While the stock market is back near three-year highs and job growth remains strong, U.S. economic growth has hit the skids once more. On Monday, in response to tepid personal spending data, the Federal Reserve Bank of Atlanta marked down its first quarter GDP growth estimate to just 0.6 percent — down from 1.4 percent just last week.
The downward economic trend is clear. The Q1 "GDPNow" estimate from the Atlanta Fed is down from the 2.0 percent result posed in the third quarter of 2015, the 2.2 percent average growth rate seen in the first three quarters of 2015, and the 2.4 percent advance seen in 2014.
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The problem, it seems, is that strength in consumer spending (primarily on services) is fading despite relatively stable income growth. Shoppers simply remain cautious at a time when they are needed to aggressively offset the slowdowns in corporate profitability and factory activity. Those slowdowns are driven by falling labor productivity and rising labor costs as well as low energy and commodity prices and currency volatility.
More recently, based on survey responses to the March manufacturing PMI report (which missed expectations by the most since 2013), there has been concern about the increasingly contentious U.S. presidential campaign.
Monday's spending data included a downward revision to January's numbers that dropped a 0.5 percent month-over-month surge to a paltry 0.1 percent expansion, the weakest result in over a year. The savings rate, meanwhile, climbed to the highest since 2012.
Capital Economics now estimates first-quarter real consumption growth is likely to clock in at around a 2.0 percent annualized rate, down from the 2.4 percent rate seen in the fourth quarter of 2015 and a "disappointment given that employment continued to grow at a solid pace in the first quarter and households enjoyed a further boost in purchasing power from even lower energy prices."
The trouble is that U.S. economic growth has been near its historical "stall speed" of around 2.0 percent since the second half of 2010 — a subdued level of growth that has tended to tip the economy into recession. Each of the last 11 recessions was preceded by a drop in real GDP growth to 2.0 percent.
The continuation of the Federal Reserve's ultra-cheap monetary policy has kept things going. But even that's under threat now as the Fed continues to hint at further rate hikes, albeit gradual ones, in response to a low unemployment rate and evidence that inflation is firming.
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At this point, things don't look good for the corporate sector. Wells Fargo analysts warn that if "profits remain depressed, the prospects for [capital expenditures] and hiring will come under greater pressure." Business spending on equipment declined at a 2.1 percent annualized pace last quarter, for context.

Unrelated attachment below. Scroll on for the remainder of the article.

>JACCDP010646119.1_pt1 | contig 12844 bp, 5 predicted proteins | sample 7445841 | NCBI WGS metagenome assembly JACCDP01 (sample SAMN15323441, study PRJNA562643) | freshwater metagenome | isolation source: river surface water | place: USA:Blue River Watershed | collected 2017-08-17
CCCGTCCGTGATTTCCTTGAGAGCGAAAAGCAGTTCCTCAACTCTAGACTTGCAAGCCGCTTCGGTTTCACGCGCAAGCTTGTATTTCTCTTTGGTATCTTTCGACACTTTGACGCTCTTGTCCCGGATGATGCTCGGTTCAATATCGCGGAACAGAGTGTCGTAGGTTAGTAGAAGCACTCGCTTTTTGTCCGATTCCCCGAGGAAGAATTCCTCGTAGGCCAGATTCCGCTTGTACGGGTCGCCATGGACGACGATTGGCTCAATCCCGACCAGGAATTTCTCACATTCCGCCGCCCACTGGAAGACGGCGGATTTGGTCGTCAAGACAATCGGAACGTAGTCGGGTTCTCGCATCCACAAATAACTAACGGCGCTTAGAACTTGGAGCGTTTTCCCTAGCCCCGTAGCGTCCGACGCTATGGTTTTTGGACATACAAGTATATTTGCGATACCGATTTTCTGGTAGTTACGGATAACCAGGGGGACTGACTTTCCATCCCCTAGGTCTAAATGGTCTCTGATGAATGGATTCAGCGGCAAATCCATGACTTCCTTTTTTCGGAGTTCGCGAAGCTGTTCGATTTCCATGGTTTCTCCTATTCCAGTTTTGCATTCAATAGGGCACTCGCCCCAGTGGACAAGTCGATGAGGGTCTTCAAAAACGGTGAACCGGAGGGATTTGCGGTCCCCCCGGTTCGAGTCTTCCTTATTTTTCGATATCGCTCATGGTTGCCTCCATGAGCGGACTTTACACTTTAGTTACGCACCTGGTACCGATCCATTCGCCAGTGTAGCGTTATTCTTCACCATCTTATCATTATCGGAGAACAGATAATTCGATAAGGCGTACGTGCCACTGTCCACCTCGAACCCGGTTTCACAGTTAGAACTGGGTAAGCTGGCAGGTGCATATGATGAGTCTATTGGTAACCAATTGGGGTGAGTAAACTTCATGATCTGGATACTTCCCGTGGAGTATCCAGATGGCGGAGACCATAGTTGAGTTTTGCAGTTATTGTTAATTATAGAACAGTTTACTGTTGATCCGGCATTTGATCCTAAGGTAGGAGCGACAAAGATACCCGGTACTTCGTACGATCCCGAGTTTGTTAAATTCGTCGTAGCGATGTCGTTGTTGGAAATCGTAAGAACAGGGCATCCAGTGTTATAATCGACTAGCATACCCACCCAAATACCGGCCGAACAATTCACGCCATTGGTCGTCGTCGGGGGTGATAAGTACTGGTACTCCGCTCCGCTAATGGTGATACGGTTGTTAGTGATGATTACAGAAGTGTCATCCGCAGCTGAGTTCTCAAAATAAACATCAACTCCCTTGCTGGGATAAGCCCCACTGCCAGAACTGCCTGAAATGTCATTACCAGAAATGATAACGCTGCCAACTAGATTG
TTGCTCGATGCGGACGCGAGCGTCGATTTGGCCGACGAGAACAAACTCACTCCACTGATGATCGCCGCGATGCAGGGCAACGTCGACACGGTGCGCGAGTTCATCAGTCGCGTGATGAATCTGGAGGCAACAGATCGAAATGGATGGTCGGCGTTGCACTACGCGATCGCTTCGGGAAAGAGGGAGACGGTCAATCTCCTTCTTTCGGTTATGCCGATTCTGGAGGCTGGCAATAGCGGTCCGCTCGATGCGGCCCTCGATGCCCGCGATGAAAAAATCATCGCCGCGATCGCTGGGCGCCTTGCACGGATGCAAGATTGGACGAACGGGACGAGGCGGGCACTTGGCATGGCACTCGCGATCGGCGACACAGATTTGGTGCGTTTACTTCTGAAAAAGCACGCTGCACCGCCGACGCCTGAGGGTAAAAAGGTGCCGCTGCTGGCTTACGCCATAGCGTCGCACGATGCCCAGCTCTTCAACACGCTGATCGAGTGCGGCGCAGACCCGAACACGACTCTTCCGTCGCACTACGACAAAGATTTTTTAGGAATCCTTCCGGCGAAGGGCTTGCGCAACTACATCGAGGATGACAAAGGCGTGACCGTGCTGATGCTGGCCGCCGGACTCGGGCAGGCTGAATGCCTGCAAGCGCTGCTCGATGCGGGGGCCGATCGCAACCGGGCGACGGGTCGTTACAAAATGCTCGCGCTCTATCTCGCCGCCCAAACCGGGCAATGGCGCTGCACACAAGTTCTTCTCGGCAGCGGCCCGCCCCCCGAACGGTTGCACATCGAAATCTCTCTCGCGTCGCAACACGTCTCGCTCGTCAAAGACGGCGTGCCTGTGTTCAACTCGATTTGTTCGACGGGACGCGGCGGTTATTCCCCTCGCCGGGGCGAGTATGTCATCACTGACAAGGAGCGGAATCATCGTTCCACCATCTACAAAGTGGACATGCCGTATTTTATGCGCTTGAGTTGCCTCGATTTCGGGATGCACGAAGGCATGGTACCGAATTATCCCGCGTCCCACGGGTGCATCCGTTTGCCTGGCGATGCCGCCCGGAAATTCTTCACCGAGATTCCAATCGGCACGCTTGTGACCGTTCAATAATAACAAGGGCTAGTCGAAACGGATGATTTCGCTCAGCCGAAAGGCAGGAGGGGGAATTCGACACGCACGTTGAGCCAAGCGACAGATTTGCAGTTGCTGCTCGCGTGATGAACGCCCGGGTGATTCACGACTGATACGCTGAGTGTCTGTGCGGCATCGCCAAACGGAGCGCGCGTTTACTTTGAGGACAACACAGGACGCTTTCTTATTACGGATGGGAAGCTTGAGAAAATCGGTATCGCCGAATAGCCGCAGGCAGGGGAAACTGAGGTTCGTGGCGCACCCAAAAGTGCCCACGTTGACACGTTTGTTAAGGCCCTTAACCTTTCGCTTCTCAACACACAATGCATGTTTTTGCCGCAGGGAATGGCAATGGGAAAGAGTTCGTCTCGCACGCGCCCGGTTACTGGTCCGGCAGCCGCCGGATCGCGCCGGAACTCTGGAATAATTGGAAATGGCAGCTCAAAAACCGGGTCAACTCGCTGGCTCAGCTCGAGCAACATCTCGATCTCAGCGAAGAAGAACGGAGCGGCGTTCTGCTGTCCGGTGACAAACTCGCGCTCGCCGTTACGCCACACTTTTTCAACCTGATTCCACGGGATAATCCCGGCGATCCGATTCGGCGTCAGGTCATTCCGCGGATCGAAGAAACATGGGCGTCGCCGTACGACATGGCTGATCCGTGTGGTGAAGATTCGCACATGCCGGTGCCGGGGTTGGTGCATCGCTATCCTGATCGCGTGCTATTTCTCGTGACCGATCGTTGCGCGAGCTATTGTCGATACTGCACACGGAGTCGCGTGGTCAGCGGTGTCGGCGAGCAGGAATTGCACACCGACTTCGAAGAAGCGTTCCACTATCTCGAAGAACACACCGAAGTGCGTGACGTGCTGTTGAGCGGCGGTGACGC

In light if all that, a turnaround in economic growth depends on consumers opening their wallets. Up to this point, spending has been driven by increases in health-care outlays. Moving ahead, we'll need to see this broaden to areas such as housing. In the fourth quarter of last year, residential fixed investment grew 10.1 percent, up from 8.2 percent in the prior quarter.
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All of this is a problem for stocks since, as shown in the chart above, the S&P 500 has been tracking the ups and downs of the economy with a slight delay. With stocks currently contending with overhead resistance going back to late 2014, the drag from slower economic growth could result in a retest of the January-February lows in the months to come.
Much also depends on the "will they or won't they?" decision on rate hikes from the Federal Reserve.
After the "dovish hold" announcement by the Fed earlier this month — which cut in half the number of expected rate hikes this year to just two — the chatter has turned the other direction. A number of policymakers are talking up the odds of an April rate hike when Wall Street didn't expect action until June at the earliest.
St. Louis Fed President James Bullard, who is one of the more prolific Fed chatterboxes, was in the news again on Sunday night telling Nikkei reporters that April and June are "live meetings" for the Fed to raise rates again while downplaying the odds of negative interest rates here in the United States — something that's been deployed, with mixed success, in Japan and the Eurozone.
Janet Yellen’s speech to the Economic Club of New York on Tuesday broke this hawkish trend, but if GDP growth doesn't turn around soon, Yellen’s dovishness might not be enough. And Bullard might have to eat his words as a new recession would likely see interest rates in the United States push below the zero bound.